Your Group Life Insurance Policy Might be Limiting You


The following is a guest post from Liran Hirschkorn. If you would like to submit a guest post, please contact me.

A big perk for many employees is finding a job that offers life insurance through an employer based group plan or a similar. These policies can be great because they are often cheaper (or free) to the employee and usually don’t require a medical exam, which are added benefits if you are young, or have pre-existing conditions that would raise the cost of an individual term. However, there are also downsides to these group policies offered by an employer that may make you think twice about having one as your primary source of life insurance.

Constricting Terms and Benefits

Since group policies can include a large number of people they are often very limited when it comes to benefits, coverage, and options.

• Benefits: You’ll be hard pressed to find a group plan that is rich in benefits. Typically they’ll only over the basic plan, with some options to improve coverage if you’d like to follow up with them, but that’s it. There are rarely any riders, funeral expense, death from accident, or other benefits available in a group plan.

• Coverage: Many group life insurance policies that are offered through an employer are determined by your current salary. While the numbers vary, you can expect to find coverage between one and three times your base salary for a group policy. For most employees using a group policy, this will not be enough to support their family for an extended period of time. Group policies are also very limiting and if you need high risk life insurance or another specialty policy you’ll find yourself wanting more often than not with a group policy.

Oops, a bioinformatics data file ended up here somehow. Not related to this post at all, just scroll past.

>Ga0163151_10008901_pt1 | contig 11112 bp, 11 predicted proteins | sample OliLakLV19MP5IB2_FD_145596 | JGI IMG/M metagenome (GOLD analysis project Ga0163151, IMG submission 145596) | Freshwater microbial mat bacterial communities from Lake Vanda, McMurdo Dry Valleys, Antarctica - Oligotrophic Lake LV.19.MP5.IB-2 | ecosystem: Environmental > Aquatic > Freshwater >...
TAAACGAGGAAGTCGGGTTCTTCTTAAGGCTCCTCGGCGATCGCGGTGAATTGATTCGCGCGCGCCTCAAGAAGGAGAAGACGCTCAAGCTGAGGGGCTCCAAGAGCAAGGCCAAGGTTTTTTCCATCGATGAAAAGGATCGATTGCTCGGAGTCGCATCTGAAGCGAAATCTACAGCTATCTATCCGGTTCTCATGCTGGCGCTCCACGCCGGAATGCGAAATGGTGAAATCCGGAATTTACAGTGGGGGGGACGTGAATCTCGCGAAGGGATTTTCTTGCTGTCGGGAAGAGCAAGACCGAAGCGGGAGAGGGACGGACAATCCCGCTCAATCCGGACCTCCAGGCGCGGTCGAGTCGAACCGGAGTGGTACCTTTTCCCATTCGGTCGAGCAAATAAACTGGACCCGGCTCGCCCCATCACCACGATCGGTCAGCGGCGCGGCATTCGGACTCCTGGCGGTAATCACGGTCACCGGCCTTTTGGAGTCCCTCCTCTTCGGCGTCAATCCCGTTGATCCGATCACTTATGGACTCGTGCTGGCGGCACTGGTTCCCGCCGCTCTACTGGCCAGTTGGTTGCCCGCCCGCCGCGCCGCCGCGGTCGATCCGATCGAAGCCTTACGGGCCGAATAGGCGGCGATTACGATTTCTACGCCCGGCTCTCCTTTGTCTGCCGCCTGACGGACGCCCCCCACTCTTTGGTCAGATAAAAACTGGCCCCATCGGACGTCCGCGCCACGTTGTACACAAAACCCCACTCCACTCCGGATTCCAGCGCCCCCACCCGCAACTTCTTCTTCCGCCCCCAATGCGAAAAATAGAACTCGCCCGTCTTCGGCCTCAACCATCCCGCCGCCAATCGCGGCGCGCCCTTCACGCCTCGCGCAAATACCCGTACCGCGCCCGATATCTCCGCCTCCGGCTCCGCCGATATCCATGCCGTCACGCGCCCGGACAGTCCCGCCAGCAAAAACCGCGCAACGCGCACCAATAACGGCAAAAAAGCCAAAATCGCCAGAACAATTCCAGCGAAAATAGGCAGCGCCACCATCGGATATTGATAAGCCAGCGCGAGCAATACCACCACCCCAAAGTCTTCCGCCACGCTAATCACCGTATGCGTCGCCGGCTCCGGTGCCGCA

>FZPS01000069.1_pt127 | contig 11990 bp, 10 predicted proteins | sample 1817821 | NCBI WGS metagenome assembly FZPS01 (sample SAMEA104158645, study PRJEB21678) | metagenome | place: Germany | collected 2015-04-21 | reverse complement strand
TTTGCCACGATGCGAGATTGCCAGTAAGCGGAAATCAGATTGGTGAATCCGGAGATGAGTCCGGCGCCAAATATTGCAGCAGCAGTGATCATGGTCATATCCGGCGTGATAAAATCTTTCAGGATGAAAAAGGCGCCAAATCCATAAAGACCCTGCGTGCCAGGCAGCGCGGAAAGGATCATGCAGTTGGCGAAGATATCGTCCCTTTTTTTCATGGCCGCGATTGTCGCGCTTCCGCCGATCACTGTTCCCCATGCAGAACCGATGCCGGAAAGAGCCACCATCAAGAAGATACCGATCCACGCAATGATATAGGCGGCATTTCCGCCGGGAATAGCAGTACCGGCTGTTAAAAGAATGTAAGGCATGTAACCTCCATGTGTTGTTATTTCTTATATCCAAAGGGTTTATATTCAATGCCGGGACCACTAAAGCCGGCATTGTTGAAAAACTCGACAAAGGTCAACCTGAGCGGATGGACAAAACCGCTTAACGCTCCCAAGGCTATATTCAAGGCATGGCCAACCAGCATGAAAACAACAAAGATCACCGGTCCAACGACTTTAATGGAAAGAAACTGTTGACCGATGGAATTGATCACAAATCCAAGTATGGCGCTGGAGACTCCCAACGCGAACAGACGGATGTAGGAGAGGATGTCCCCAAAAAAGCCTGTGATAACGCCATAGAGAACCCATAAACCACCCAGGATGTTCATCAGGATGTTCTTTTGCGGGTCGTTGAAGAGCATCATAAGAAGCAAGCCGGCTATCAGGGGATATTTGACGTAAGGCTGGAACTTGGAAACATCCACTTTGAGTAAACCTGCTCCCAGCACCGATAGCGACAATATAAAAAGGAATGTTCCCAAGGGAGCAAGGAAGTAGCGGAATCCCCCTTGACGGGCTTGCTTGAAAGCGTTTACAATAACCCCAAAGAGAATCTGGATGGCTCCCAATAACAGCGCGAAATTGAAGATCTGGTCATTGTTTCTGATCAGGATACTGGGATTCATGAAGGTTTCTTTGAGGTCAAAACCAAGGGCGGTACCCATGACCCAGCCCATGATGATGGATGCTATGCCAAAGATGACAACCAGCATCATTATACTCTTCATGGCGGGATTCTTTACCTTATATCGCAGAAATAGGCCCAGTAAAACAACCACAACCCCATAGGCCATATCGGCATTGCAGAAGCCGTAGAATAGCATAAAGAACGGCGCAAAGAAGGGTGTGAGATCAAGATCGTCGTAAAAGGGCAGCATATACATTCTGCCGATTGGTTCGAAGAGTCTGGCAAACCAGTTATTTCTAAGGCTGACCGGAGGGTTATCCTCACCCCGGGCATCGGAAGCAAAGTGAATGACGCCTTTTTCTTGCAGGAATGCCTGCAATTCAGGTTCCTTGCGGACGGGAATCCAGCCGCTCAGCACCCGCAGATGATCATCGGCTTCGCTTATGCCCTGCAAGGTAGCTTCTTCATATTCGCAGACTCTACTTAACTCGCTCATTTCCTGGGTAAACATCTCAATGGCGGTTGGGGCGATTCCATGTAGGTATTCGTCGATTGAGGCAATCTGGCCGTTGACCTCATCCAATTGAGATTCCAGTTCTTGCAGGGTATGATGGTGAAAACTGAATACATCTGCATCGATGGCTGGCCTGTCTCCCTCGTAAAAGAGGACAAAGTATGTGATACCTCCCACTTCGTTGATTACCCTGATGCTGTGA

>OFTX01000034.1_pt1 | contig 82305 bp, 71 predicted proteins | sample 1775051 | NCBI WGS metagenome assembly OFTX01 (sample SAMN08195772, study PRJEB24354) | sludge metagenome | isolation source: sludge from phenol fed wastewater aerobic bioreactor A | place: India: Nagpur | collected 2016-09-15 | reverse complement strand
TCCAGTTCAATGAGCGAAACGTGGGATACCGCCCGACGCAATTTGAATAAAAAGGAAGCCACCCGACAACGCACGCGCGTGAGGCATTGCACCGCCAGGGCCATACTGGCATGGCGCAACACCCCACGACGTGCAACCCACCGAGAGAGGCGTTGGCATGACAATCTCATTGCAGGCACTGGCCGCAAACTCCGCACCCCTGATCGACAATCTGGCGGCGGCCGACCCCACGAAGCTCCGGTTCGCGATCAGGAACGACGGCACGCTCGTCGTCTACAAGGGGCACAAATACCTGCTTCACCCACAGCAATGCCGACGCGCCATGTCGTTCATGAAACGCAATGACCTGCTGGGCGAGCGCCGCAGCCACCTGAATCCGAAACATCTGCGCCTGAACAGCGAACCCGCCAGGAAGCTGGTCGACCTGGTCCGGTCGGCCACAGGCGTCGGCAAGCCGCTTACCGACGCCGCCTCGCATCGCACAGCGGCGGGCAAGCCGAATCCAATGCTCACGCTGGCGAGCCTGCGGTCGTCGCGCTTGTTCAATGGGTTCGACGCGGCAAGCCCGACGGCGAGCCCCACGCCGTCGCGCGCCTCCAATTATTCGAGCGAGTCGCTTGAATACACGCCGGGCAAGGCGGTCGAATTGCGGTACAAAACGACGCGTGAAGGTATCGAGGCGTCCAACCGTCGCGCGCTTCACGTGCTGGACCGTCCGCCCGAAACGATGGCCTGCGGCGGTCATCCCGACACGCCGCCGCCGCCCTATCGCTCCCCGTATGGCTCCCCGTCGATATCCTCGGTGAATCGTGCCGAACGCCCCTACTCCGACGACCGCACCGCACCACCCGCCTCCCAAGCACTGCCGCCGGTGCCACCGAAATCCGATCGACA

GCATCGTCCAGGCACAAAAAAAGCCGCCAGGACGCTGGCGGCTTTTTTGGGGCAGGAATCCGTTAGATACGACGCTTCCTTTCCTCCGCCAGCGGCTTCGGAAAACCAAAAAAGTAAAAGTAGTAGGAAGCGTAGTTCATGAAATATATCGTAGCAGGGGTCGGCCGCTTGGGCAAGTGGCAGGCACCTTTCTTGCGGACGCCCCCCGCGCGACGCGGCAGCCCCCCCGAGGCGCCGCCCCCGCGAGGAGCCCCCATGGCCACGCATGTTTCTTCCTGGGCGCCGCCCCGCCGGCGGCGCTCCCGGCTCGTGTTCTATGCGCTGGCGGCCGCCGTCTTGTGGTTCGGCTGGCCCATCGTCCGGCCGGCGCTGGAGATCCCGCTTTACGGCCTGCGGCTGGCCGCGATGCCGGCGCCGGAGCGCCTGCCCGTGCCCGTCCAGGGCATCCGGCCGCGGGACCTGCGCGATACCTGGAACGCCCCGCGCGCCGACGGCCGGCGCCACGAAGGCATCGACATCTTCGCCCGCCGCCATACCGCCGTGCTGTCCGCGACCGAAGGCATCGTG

• Options: This is the biggest limiting factor in my opinion, and that is your lack of options. You’re stuck with whichever your employer chose and that’s it. No shopping around or comparing different group policies; what you see is what you get. You can’t just assume that your employer bought the best policy available either. They could mean well but could still be ignorant and provide a policy that will be difficult for your beneficiary to collect on or provides little help.

Shopping around for an individual term gives you the benefit of comparing multiple providers side by side, and leaves you access to choose the best policy for you. With group policies, what you see is what you get, and improvements to coverage are more limited than those in an individual plan.

Changing Jobs and Careers

An individual, term policy will stick with you for whatever the predetermined amount of time is not matter where you go or what job you have. This is not the case for an employer based group policy. If you change careers or jobs you could quickly find yourself without life insurance or with a new policy from a new employer that is drastically different or more limiting with your old one. Needless to say, an individual plan is more stable and can help to take the headache out of figuring out your life insurance after every job change. Plus, what happens to your group life insurance when you finally decide to retire?